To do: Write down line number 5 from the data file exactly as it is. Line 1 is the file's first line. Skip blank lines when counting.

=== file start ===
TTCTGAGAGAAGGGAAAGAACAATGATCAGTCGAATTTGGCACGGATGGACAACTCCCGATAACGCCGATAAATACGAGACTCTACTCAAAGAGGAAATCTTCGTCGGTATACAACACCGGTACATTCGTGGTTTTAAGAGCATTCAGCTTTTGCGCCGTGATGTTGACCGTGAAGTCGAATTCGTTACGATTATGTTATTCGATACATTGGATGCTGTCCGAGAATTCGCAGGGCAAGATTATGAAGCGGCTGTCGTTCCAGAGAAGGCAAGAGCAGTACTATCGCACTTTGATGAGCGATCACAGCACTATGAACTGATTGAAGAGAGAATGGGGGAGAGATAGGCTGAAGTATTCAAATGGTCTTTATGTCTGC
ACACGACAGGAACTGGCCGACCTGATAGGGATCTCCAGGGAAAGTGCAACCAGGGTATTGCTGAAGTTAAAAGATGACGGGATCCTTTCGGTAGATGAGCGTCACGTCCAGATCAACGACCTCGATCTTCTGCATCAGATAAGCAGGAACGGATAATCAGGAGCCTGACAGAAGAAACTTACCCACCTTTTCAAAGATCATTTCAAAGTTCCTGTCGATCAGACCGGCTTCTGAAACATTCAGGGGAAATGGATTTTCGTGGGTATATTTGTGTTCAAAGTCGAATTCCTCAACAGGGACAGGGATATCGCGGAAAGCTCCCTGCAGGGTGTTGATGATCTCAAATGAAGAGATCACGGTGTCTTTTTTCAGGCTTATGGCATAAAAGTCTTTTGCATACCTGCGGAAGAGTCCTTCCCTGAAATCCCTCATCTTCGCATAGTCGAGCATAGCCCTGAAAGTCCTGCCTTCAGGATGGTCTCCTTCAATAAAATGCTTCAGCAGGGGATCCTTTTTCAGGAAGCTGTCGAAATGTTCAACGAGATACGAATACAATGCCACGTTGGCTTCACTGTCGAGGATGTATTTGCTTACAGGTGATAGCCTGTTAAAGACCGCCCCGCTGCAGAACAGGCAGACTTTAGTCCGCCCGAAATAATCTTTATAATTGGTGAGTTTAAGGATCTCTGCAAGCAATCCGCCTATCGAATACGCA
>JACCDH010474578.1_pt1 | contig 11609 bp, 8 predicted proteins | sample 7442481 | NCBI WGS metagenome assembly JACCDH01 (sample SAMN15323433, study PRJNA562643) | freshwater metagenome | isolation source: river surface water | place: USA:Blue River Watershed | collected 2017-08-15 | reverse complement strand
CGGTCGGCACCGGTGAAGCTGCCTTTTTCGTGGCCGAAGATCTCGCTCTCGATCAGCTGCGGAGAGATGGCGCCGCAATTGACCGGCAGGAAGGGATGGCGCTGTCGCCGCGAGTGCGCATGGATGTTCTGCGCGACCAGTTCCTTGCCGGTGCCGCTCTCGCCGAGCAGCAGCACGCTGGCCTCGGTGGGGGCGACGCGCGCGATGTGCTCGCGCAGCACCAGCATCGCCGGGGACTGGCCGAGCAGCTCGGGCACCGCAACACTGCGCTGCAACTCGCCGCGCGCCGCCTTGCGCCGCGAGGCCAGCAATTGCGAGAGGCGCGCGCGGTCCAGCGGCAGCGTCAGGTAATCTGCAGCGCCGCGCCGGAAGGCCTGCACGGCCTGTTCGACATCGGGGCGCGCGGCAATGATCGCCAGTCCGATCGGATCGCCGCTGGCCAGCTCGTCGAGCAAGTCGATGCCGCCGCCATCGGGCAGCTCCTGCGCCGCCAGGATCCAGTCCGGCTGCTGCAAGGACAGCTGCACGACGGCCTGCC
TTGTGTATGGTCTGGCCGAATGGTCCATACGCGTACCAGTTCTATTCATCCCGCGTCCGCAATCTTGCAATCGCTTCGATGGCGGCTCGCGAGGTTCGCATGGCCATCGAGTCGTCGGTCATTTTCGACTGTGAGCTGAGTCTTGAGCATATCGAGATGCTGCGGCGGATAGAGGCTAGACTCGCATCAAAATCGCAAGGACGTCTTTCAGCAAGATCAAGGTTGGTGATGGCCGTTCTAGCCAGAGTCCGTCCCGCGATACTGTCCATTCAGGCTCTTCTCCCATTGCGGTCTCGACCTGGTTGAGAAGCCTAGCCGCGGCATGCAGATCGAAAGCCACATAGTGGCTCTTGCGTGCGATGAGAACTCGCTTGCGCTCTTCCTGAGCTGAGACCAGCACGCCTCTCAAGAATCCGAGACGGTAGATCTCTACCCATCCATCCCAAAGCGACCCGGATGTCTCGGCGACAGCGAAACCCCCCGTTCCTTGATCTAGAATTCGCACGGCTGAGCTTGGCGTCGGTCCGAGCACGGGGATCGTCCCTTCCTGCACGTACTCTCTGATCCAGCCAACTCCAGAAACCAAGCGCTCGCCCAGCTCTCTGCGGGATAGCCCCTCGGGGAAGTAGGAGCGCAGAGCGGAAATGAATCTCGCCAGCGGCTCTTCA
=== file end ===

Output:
TTGTGTATGGTCTGGCCGAATGGTCCATACGCGTACCAGTTCTATTCATCCCGCGTCCGCAATCTTGCAATCGCTTCGATGGCGGCTCGCGAGGTTCGCATGGCCATCGAGTCGTCGGTCATTTTCGACTGTGAGCTGAGTCTTGAGCATATCGAGATGCTGCGGCGGATAGAGGCTAGACTCGCATCAAAATCGCAAGGACGTCTTTCAGCAAGATCAAGGTTGGTGATGGCCGTTCTAGCCAGAGTCCGTCCCGCGATACTGTCCATTCAGGCTCTTCTCCCATTGCGGTCTCGACCTGGTTGAGAAGCCTAGCCGCGGCATGCAGATCGAAAGCCACATAGTGGCTCTTGCGTGCGATGAGAACTCGCTTGCGCTCTTCCTGAGCTGAGACCAGCACGCCTCTCAAGAATCCGAGACGGTAGATCTCTACCCATCCATCCCAAAGCGACCCGGATGTCTCGGCGACAGCGAAACCCCCCGTTCCTTGATCTAGAATTCGCACGGCTGAGCTTGGCGTCGGTCCGAGCACGGGGATCGTCCCTTCCTGCACGTACTCTCTGATCCAGCCAACTCCAGAAACCAAGCGCTCGCCCAGCTCTCTGCGGGATAGCCCCTCGGGGAAGTAGGAGCGCAGAGCGGAAATGAATCTCGCCAGCGGCTCTTCA